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Geothermal is Starting to Get Real

|Includes: Ormat Technologies, Inc. (ORA)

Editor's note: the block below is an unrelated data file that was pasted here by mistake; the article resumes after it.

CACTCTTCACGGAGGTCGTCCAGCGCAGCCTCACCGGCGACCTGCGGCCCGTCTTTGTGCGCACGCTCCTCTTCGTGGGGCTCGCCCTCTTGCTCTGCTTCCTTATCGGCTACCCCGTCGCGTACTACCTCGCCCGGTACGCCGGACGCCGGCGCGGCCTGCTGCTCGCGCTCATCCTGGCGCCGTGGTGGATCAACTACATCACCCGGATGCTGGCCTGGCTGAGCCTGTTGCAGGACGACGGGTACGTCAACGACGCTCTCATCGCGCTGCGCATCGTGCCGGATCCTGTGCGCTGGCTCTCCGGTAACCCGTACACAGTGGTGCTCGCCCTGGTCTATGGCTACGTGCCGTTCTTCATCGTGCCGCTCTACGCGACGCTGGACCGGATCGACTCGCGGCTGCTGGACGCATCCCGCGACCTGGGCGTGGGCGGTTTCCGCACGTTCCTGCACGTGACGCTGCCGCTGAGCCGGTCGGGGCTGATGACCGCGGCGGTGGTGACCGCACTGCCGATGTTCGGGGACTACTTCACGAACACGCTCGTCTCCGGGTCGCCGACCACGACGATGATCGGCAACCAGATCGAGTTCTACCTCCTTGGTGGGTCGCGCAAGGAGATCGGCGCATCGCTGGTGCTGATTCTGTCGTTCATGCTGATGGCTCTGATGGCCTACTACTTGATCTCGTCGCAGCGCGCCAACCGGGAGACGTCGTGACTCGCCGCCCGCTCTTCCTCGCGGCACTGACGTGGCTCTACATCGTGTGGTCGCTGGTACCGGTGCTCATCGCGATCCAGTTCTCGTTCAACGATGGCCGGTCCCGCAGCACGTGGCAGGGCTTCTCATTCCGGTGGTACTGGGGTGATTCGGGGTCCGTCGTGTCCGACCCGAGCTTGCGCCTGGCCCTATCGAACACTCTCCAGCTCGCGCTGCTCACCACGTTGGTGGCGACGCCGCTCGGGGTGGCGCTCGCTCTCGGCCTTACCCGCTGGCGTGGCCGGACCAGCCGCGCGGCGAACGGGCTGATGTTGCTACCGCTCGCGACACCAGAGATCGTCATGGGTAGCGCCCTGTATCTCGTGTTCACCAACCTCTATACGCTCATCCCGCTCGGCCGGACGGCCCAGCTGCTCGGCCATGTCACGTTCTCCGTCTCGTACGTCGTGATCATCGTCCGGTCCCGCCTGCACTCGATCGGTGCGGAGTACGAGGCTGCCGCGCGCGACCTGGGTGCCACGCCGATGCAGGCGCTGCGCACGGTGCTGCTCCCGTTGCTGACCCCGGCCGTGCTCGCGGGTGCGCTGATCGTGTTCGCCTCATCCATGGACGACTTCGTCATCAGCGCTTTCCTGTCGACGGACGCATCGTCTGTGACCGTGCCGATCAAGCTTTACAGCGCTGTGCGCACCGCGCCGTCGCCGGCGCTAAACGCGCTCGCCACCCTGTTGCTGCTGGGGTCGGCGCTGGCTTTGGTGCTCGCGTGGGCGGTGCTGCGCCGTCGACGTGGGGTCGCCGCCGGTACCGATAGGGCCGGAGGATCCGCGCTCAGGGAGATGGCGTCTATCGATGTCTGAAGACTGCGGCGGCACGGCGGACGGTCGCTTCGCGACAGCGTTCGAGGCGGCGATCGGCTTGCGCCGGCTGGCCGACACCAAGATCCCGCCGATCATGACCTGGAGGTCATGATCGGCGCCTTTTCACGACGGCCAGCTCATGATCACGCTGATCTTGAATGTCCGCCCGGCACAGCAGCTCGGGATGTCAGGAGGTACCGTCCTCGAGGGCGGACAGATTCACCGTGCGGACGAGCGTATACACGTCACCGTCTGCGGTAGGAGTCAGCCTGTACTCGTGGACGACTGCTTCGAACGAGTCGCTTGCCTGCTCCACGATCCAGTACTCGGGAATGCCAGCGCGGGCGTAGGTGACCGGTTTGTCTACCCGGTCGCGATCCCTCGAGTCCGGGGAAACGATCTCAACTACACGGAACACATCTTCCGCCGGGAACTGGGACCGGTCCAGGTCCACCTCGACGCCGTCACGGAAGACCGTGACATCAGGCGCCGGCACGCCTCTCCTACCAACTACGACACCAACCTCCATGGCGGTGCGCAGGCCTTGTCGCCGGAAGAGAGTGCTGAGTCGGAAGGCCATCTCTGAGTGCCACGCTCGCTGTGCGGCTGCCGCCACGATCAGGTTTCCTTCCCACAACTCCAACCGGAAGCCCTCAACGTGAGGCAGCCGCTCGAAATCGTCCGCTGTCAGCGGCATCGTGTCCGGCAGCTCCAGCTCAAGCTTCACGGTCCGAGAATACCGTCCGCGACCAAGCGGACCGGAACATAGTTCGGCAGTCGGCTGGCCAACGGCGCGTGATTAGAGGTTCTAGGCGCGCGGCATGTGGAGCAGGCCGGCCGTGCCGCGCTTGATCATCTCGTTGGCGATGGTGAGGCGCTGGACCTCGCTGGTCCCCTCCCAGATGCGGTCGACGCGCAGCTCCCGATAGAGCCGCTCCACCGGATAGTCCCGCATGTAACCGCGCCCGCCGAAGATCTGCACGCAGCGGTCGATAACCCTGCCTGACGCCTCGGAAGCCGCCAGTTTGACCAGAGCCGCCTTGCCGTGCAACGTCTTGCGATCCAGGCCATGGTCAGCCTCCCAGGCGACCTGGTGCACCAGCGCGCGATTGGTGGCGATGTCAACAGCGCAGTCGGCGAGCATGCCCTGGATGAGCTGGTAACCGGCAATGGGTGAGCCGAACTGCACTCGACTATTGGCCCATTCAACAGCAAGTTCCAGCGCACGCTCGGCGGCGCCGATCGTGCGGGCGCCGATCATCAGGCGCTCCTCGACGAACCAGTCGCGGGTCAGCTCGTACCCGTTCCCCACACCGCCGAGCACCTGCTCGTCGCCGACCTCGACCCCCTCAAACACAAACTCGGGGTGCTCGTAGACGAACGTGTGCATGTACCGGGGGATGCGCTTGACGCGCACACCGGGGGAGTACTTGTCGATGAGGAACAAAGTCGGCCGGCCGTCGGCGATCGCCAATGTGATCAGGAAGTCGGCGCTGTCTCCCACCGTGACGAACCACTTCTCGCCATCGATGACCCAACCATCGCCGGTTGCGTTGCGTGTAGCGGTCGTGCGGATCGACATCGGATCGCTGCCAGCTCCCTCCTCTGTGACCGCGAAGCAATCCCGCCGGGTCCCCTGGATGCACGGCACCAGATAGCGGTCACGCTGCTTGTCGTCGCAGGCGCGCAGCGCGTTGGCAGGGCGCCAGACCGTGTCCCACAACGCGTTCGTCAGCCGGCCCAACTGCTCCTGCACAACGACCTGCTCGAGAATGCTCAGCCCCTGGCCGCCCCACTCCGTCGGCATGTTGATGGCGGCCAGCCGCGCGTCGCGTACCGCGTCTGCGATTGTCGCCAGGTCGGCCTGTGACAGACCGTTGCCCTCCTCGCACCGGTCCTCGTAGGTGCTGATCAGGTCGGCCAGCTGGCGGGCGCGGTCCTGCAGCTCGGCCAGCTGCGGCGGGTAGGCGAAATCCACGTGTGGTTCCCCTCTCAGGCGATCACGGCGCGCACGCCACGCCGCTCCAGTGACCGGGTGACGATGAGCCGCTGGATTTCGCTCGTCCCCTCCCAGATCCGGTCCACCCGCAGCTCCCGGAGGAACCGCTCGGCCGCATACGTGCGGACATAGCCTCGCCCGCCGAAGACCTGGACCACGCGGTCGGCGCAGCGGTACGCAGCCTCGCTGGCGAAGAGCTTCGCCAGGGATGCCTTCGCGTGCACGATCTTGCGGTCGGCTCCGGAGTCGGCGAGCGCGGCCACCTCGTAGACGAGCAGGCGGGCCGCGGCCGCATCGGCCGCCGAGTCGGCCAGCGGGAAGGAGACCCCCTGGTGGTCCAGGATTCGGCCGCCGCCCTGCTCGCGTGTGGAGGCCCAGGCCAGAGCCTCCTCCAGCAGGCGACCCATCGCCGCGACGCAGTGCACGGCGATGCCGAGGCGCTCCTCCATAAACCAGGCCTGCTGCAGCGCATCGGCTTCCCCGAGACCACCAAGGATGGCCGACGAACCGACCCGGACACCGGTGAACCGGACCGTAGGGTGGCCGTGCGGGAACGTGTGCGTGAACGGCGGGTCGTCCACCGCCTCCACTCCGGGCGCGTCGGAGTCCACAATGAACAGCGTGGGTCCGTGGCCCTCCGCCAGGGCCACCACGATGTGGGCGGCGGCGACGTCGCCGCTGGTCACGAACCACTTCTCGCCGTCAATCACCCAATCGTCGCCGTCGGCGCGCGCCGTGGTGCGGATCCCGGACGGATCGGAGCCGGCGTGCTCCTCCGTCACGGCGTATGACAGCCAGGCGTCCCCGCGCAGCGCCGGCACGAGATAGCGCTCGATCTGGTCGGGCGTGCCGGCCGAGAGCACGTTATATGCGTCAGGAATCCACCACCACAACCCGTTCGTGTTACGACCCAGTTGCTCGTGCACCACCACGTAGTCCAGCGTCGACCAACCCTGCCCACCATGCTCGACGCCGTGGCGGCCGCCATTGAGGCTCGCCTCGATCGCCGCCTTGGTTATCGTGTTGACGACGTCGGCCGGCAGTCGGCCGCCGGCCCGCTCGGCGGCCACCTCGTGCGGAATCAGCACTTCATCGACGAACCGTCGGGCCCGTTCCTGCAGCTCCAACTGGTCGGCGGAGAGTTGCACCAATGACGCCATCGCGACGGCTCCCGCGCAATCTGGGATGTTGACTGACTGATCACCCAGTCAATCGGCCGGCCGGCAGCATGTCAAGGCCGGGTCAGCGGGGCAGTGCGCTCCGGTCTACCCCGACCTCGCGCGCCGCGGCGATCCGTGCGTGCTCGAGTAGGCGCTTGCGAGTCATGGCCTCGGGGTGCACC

Until now, you had to live on the side of a volcano for geothermal energy to work profitably, as in Iceland, where lucky residents can sink a pipe a few hundred feet in their backyard to get a lifetime of free heat. Elsewhere, they had to be kept alive by massive dollops of subsidies in order to produce very high cost electricity for local utilities. But $350 million in new research funded by Obama’s stimulus package is threatening to finally make it economic. The first oil crisis in the seventies spawned firms like Calpine, which exploited massive geyser fields in Northern California marked by hundreds of steam plumes. Unfortunately, low oil prices and technical difficulties, like constantly clogging pipes, starved the industry of new capital, and Calpine went bankrupt.  Now, a breakthrough technology called Enhanced Geothermal Systems (EGS), where water is pumped down through pipes to 16,000 feet and comes back as superheated steam to run a conventional turbine, is promising to drive costs down dramatically. These plants use minimal amounts of land, conserve water with their closed systems, and unlike solar and wind, operate 24/7. Once built, they produce power at 6.9 cents/kw, vs. 3 cents for coal, 12 cents for wind, and 15 cents for solar. The downside is that these plants are expensive to build, face permitting bottlenecks, need new transmission lines , and may cause earthquakes, so they can’t be built near populated areas. The play here is that utilities in many states, like Pacific Gas & Electric (PGE) in California, are legally obligated to obtain high percentages of the power from renewable sources in the near future, whatever the cost. In PGE’s case it is 20% by 2017. The Golden State already leads the world in geothermal output, and this will double from 2,605 MW by 2015.  A larger installed base will bring economies of scale and a further drop in costs. The recent excitement caused Magma Energy’s (OTCPK:MGMXF)  $87 million IPO to be oversubscribed. Better value can be found in Reno, NV based Ormat Technologies (NYSE:ORA), which boasts operations in the US, Israel, the Philippines, Kenya, Nicaragua, and New Zealand. Check out their website by clicking here at www.ormat.com/